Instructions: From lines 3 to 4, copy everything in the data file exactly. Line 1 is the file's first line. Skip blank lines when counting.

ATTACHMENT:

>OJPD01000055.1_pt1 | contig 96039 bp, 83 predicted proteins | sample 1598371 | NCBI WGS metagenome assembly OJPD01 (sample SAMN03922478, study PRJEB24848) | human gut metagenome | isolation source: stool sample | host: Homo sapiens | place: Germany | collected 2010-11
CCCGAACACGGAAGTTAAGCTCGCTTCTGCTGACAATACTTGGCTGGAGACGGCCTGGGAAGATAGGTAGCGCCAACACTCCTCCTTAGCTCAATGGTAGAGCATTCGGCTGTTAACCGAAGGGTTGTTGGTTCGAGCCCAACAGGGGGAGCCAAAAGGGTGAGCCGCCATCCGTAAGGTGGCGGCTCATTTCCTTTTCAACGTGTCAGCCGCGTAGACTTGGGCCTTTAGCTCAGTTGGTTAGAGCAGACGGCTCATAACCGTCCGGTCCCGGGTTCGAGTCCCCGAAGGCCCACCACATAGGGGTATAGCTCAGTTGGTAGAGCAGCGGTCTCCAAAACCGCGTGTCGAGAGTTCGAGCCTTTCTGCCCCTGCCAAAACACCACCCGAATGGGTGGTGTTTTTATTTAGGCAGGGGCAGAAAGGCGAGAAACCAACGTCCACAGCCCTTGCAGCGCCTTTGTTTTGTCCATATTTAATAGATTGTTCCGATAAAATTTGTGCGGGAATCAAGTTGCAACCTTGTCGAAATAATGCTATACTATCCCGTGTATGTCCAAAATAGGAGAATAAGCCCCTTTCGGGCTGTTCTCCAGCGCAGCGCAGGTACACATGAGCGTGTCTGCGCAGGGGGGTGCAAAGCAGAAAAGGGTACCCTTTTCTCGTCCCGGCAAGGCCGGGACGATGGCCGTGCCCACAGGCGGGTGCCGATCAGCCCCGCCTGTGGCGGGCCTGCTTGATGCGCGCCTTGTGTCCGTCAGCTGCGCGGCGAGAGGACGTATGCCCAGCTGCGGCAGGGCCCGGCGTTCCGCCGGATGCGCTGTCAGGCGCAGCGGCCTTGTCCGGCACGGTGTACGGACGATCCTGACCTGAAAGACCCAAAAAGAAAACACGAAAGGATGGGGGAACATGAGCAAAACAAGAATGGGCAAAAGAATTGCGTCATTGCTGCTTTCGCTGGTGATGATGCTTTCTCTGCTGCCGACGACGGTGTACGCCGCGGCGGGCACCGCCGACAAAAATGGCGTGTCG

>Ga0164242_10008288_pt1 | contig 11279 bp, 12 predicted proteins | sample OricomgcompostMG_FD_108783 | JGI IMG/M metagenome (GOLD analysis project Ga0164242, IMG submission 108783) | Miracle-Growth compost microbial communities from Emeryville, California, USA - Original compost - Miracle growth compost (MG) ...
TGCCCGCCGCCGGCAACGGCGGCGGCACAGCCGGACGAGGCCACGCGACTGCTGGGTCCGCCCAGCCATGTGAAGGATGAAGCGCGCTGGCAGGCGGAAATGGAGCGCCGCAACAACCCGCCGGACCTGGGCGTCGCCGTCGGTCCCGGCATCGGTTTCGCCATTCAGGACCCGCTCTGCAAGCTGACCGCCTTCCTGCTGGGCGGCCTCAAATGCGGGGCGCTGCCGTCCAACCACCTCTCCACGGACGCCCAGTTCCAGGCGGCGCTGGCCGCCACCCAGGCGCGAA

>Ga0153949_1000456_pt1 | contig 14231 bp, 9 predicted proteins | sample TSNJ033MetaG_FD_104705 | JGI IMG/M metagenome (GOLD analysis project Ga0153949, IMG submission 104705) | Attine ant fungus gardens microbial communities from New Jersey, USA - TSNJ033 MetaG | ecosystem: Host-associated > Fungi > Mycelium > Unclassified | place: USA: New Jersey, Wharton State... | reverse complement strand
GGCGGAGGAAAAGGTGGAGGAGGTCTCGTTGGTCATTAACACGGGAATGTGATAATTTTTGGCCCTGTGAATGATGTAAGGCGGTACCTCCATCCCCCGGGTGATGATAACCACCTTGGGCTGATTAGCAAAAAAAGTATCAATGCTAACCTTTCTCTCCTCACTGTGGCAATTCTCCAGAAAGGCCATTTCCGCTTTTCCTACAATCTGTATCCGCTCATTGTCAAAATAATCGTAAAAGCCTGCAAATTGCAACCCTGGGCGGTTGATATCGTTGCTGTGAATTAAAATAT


>Ga0164242_10008288_pt1 | contig 11279 bp, 12 predicted proteins | sample OricomgcompostMG_FD_108783 | JGI IMG/M metagenome (GOLD analysis project Ga0164242, IMG submission 108783) | Miracle-Growth compost microbial communities from Emeryville, California, USA - Original compost - Miracle growth compost (MG) ...
TGCCCGCCGCCGGCAACGGCGGCGGCACAGCCGGACGAGGCCACGCGACTGCTGGGTCCGCCCAGCCATGTGAAGGATGAAGCGCGCTGGCAGGCGGAAATGGAGCGCCGCAACAACCCGCCGGACCTGGGCGTCGCCGTCGGTCCCGGCATCGGTTTCGCCATTCAGGACCCGCTCTGCAAGCTGACCGCCTTCCTGCTGGGCGGCCTCAAATGCGGGGCGCTGCCGTCCAACCACCTCTCCACGGACGCCCAGTTCCAGGCGGCGCTGGCCGCCACCCAGGCGCGAA